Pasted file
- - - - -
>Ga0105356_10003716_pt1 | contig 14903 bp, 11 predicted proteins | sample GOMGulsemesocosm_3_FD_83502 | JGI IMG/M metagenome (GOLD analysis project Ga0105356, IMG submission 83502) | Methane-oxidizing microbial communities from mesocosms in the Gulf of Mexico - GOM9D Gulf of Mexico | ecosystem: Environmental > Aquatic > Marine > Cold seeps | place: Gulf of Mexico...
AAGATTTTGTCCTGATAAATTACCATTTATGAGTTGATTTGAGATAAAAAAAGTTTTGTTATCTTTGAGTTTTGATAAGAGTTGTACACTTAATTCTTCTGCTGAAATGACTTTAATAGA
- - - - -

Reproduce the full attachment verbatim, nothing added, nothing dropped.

>Ga0105356_10003716_pt1 | contig 14903 bp, 11 predicted proteins | sample GOMGulsemesocosm_3_FD_83502 | JGI IMG/M metagenome (GOLD analysis project Ga0105356, IMG submission 83502) | Methane-oxidizing microbial communities from mesocosms in the Gulf of Mexico - GOM9D Gulf of Mexico | ecosystem: Environmental > Aquatic > Marine > Cold seeps | place: Gulf of Mexico...
AAGATTTTGTCCTGATAAATTACCATTTATGAGTTGATTTGAGATAAAAAAAGTTTTGTTATCTTTGAGTTTTGATAAGAGTTGTACACTTAATTCTTCTGCTGAAATGACTTTAATAGA